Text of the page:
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The world waits with bated breath

26 Oct 2019 at 07:33hrs | Views
Today, the rest of the progressive world waits with fingers crossed and bated breath for responses from the USA and her trotting European cubs to events across Southern Africa yesterday marking a Sadc solidarity day with Zimbabwe against illegal, Western sanctions.

The measures have reduced an African breadbasket economy to a virtual Cinderella one in which, of all things, Zimbabweans must hold the begging bowl to the rest of the world to keep flesh and soul bound together.

America with her ZIDERA law -- the Zimbabwe Democracy and Economic Recovery Act -- which Western Europe embraced was, and still is, intended to break the back of the camel, that is, the ruling Zanu-PF for introducing land reform under which some farms worked by whites were repossessed and reallocated to blacks who needed the land the most to underpin the new-born democratic nation's agriculturally based economy.

But, of course, those without knees would not countenance what they obviously regarded as the new black government's temerity in laying its black hands on white property but which property was, incidentally, acquired by force when the settler farmers would not think of turning their back on the sensationally warm African sunshine to return to the frigid temperatures of their native countries after the liberation wind of change swept from West Africa and across the continent scattering racist regimes that had turned the African soil home away from their native land across the many waters.

Precisely what the colour of the responses from those who imposed the satanic economic embargo on Zimbabwe is likely to be very difficult to discern with the old story being peddled to the effect that sanctions were targeted against individuals but without giving out lists of those individuals and why they should be associated with land reform which served as the unification of the people with the land stolen from them by the foreigners in the first -- the very cause of the armed revolution that eventually brought uhuru to Zimbabwe on 18 April 1980 with gallant sons and daughters of the soil having sacrificed their precious lives to recover the motherland from a racist, foreign ruling culture.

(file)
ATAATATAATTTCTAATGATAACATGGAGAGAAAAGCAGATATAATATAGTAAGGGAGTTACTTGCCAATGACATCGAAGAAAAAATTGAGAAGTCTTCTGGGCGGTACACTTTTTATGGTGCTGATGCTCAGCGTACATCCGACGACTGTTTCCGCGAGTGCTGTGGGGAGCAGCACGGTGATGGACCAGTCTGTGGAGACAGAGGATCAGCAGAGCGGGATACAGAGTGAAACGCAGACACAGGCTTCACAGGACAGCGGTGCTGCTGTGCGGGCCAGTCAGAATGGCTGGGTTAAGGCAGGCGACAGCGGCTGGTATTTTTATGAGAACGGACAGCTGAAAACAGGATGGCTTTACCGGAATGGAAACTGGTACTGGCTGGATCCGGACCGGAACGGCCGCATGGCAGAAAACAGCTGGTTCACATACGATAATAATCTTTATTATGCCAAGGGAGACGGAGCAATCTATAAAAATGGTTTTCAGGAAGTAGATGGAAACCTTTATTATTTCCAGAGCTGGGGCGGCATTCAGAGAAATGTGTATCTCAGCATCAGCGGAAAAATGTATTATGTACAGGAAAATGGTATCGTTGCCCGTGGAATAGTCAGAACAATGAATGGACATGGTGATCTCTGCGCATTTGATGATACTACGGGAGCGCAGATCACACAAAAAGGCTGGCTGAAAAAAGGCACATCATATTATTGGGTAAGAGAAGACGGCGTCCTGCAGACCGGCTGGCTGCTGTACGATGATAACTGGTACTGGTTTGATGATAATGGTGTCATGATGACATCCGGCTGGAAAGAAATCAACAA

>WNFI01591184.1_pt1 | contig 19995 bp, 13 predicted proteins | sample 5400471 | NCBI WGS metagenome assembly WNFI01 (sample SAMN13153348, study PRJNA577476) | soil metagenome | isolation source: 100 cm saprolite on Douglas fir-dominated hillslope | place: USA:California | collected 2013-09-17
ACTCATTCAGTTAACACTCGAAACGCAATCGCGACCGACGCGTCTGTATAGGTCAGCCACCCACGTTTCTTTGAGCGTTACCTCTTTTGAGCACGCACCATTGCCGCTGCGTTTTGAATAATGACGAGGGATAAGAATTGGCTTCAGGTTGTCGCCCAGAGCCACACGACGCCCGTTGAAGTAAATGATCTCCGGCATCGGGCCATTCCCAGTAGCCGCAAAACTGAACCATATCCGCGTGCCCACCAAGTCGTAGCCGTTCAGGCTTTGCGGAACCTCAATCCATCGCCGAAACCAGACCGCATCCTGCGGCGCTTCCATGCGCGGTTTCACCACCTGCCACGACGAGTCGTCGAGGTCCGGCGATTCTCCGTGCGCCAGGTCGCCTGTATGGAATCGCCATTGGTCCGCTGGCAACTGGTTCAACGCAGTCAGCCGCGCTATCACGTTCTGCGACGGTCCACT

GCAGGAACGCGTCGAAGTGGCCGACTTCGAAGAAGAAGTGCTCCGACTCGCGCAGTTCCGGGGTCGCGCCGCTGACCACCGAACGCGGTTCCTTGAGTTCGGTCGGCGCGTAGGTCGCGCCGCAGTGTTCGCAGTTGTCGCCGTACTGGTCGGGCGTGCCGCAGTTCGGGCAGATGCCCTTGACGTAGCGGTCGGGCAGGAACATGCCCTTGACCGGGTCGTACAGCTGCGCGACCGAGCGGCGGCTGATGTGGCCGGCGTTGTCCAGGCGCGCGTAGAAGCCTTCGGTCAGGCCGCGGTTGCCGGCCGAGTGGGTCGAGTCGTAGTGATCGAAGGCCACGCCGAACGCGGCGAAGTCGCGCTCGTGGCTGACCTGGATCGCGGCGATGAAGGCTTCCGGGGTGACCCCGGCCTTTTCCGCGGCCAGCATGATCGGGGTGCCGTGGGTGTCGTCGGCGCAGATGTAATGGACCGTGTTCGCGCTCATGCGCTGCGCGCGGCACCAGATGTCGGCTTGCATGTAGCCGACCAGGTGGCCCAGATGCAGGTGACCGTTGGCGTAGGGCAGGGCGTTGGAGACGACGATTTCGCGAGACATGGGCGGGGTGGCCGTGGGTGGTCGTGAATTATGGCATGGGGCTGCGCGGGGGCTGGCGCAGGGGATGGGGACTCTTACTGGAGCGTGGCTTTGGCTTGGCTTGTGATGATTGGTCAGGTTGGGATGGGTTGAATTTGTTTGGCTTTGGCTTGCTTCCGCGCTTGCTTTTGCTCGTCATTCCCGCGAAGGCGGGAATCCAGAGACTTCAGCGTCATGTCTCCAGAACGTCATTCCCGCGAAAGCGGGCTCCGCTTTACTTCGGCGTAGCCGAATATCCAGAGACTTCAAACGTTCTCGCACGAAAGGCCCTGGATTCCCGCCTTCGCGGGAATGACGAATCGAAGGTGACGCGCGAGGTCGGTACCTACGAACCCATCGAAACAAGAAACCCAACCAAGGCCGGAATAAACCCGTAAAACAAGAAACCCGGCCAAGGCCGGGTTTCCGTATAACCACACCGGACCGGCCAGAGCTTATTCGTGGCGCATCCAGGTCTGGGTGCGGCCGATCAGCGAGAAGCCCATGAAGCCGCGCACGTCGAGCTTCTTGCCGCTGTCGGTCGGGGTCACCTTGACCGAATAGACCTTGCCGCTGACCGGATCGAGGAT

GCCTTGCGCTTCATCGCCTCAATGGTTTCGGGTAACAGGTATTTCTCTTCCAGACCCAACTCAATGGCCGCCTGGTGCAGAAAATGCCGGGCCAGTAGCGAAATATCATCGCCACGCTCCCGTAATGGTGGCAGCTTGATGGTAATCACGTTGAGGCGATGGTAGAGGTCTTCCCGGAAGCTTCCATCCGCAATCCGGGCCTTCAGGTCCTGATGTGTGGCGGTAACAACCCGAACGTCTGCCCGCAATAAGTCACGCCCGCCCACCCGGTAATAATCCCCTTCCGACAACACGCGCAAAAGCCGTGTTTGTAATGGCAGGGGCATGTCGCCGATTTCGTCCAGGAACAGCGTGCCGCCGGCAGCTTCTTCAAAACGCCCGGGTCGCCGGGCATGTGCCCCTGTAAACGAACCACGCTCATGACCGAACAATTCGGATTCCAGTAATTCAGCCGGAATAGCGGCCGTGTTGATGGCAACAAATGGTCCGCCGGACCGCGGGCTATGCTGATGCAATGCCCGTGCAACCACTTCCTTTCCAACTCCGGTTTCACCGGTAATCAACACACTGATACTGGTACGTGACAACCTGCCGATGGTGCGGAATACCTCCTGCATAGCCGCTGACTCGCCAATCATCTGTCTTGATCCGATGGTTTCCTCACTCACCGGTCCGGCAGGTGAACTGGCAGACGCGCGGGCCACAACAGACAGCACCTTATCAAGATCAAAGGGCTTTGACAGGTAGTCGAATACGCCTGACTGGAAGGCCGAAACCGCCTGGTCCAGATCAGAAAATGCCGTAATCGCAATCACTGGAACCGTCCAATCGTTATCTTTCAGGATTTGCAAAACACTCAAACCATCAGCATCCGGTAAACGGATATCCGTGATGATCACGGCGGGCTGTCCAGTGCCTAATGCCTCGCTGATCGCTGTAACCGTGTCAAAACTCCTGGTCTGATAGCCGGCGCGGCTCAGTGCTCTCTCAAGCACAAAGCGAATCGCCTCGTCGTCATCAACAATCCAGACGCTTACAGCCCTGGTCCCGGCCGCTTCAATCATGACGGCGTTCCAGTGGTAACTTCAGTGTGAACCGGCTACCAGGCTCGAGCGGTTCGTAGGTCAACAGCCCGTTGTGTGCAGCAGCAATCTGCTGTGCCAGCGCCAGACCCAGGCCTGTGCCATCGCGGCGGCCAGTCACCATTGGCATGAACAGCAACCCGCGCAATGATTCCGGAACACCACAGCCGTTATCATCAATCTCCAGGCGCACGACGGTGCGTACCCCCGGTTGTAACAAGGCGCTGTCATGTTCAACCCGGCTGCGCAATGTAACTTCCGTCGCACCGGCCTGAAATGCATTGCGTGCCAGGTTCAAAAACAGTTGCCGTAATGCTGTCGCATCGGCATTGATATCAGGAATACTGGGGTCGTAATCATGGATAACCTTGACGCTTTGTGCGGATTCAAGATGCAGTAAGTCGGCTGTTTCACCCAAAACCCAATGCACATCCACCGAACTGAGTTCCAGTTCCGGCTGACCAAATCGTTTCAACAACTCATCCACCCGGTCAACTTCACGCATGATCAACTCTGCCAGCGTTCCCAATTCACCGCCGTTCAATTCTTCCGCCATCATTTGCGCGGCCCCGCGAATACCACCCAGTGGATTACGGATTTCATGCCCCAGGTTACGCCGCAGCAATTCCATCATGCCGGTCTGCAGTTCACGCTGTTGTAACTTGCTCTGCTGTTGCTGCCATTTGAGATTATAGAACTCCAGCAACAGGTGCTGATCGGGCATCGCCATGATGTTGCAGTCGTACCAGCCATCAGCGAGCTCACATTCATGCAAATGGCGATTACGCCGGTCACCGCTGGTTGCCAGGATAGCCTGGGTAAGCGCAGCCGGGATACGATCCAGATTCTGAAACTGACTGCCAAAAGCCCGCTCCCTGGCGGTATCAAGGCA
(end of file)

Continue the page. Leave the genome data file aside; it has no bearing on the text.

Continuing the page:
Sadc's solidarity with Zimbabwe yesterday effectively lifted the lid from a pervasive yet evasive truth that Sadc countries were also affected by sanctions in the sense that as a victim of the economic embargo Zimbabwe could not effectively contribute to the economic development of the regional community. Moreover, if any Sadc country was seen by the economic embargo monsters to help Zimbabwe withstand the sanction, it, too risked having some form of sanctions imposed on it.

This communicologist has authored a book entitled Little Hearts can also Dance published online by the Zimbabwe Publishing House in which the writer shows how some Sadc countries can also introduce land reform but are scared of negative repercussions from Big Brothers in the West.

Let us return to Sadc solidarity with our country against sanctions -- something that unveiled a tragic irony in the sense that some lap-dogs of the West among us do not believe that Western sanctions have destroyed our economy to the extent that Bulawayo, once Zimbabwe's industrial hub, is now something else with some industries converted to churches because the country cannot access international credit facilities to rejuvenate the economy as is supposed to happen as the country moves forward.